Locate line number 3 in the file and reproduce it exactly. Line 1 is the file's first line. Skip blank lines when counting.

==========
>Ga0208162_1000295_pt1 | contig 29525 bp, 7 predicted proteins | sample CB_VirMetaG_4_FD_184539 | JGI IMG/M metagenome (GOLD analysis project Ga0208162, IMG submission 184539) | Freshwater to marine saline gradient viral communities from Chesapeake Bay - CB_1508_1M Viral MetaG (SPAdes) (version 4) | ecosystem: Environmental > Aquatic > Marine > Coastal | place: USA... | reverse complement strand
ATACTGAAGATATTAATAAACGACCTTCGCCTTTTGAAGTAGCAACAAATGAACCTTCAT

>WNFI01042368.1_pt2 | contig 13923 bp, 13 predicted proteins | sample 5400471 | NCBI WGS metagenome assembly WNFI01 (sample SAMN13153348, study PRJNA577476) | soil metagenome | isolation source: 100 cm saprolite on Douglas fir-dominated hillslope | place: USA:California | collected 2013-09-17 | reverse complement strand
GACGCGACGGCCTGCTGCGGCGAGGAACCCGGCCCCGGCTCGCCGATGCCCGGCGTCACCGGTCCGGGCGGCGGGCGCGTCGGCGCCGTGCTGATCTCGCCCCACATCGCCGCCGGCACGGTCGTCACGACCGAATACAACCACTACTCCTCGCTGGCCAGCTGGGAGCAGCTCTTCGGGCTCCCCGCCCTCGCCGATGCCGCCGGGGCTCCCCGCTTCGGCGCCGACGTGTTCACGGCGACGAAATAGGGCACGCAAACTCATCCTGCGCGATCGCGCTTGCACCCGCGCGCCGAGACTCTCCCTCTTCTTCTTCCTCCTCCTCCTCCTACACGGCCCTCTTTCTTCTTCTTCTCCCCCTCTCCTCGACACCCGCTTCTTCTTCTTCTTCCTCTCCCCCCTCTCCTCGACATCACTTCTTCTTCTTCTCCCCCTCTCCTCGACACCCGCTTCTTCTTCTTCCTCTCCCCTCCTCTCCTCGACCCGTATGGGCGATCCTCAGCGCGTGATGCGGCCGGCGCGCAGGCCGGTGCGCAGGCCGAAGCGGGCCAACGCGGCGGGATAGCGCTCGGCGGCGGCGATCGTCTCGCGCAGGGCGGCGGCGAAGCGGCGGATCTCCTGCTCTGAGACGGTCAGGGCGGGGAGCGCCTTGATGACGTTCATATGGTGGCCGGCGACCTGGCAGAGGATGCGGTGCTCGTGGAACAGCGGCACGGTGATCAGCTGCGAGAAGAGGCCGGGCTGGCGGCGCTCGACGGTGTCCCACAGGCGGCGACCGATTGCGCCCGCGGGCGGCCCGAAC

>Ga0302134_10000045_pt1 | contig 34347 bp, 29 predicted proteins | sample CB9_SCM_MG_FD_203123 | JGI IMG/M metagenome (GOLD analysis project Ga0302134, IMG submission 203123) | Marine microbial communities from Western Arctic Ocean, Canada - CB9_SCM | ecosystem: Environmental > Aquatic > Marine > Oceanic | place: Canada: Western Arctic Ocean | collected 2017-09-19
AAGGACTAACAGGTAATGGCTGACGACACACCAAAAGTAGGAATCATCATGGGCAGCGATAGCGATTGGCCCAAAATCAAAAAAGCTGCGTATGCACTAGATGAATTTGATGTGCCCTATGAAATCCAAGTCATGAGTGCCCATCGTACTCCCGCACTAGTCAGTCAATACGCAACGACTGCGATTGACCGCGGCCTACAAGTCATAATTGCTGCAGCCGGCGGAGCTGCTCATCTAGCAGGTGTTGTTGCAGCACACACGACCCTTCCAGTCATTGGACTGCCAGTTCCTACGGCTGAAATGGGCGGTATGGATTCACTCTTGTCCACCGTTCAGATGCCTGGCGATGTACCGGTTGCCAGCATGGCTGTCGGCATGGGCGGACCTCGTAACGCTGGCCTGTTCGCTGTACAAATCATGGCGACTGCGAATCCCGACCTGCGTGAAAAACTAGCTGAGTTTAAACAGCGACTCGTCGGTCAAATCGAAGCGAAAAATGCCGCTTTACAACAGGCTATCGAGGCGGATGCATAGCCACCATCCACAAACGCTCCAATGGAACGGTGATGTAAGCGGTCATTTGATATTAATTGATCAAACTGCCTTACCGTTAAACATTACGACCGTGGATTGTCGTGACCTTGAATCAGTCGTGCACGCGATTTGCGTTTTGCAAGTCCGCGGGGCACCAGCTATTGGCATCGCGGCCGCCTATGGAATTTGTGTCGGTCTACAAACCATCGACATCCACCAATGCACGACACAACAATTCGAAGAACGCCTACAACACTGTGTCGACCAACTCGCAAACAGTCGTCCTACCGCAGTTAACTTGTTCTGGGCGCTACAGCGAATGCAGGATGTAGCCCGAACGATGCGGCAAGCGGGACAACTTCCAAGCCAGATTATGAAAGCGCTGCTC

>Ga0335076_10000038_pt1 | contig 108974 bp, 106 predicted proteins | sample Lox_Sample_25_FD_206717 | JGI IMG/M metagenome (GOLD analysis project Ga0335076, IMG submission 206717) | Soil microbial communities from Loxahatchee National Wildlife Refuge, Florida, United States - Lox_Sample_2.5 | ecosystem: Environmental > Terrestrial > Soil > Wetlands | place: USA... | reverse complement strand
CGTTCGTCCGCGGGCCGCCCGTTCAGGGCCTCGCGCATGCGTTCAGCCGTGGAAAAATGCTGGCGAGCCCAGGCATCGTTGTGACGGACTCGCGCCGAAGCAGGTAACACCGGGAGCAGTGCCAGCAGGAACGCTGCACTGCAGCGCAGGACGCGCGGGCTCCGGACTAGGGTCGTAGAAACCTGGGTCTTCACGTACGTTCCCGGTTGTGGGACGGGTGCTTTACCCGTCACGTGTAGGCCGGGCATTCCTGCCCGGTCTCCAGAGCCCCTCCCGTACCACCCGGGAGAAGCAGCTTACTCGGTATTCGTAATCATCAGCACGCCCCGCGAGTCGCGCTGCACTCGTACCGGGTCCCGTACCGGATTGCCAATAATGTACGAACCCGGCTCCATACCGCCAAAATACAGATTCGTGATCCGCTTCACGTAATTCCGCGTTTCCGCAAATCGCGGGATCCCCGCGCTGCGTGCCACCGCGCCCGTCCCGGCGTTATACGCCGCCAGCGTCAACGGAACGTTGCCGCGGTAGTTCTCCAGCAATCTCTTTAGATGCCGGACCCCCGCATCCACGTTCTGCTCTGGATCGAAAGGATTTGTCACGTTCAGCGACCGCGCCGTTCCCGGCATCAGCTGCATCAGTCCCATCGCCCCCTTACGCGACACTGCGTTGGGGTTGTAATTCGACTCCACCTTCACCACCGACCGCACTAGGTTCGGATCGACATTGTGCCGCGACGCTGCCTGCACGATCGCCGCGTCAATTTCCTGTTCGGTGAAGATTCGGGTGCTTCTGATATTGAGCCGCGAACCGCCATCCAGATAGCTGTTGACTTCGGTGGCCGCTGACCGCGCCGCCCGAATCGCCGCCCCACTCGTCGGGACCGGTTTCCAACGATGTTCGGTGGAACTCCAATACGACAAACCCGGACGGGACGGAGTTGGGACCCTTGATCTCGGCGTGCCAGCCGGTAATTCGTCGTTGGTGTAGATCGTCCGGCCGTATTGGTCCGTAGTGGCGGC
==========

>WNFI01042368.1_pt2 | contig 13923 bp, 13 predicted proteins | sample 5400471 | NCBI WGS metagenome assembly WNFI01 (sample SAMN13153348, study PRJNA577476) | soil metagenome | isolation source: 100 cm saprolite on Douglas fir-dominated hillslope | place: USA:California | collected 2013-09-17 | reverse complement strand